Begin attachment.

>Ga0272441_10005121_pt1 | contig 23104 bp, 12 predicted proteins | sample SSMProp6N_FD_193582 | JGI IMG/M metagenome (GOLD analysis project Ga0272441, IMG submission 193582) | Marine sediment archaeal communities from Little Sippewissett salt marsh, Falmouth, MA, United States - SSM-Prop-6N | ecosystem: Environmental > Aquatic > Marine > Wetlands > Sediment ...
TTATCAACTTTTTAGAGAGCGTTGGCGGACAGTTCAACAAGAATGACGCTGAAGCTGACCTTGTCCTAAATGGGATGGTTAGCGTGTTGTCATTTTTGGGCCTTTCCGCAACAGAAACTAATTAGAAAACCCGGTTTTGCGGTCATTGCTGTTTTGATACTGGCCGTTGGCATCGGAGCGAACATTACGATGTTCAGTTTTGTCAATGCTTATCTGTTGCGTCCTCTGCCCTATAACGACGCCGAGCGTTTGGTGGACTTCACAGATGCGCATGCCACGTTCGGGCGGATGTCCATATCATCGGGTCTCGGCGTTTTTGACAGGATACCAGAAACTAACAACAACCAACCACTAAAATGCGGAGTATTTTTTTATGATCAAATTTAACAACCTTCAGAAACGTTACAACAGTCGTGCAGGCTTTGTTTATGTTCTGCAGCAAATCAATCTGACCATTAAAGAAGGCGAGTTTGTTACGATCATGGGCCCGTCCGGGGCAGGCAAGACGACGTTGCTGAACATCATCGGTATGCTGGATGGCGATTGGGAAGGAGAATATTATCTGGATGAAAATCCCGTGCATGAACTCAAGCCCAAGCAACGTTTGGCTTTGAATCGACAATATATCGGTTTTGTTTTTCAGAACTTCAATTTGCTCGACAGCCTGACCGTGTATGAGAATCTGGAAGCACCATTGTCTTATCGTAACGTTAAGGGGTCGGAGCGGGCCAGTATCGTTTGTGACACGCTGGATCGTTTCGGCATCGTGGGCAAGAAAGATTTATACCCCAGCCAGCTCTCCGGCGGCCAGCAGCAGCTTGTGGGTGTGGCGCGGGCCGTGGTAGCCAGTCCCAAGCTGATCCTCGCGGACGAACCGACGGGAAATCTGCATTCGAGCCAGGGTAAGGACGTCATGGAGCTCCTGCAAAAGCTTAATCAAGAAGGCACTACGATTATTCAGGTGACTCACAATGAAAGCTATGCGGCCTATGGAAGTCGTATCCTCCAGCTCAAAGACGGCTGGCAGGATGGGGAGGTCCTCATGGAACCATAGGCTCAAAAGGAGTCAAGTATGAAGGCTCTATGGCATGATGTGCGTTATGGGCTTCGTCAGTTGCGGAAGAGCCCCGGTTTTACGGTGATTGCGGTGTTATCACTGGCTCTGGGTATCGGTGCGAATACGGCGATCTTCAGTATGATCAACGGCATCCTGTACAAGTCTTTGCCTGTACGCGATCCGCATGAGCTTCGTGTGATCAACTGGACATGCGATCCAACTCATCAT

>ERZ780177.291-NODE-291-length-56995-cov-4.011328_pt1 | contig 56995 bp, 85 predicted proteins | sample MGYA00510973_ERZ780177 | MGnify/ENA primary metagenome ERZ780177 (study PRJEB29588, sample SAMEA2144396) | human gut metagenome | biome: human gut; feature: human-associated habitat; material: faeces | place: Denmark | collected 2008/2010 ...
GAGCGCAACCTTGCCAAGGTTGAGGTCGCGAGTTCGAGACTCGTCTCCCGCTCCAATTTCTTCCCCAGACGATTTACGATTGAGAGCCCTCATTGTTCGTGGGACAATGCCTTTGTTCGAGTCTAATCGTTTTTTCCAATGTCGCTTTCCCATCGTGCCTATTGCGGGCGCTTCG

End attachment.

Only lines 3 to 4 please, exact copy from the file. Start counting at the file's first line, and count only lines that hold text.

>ERZ780177.291-NODE-291-length-56995-cov-4.011328_pt1 | contig 56995 bp, 85 predicted proteins | sample MGYA00510973_ERZ780177 | MGnify/ENA primary metagenome ERZ780177 (study PRJEB29588, sample SAMEA2144396) | human gut metagenome | biome: human gut; feature: human-associated habitat; material: faeces | place: Denmark | collected 2008/2010 ...
GAGCGCAACCTTGCCAAGGTTGAGGTCGCGAGTTCGAGACTCGTCTCCCGCTCCAATTTCTTCCCCAGACGATTTACGATTGAGAGCCCTCATTGTTCGTGGGACAATGCCTTTGTTCGAGTCTAATCGTTTTTTCCAATGTCGCTTTCCCATCGTGCCTATTGCGGGCGCTTCG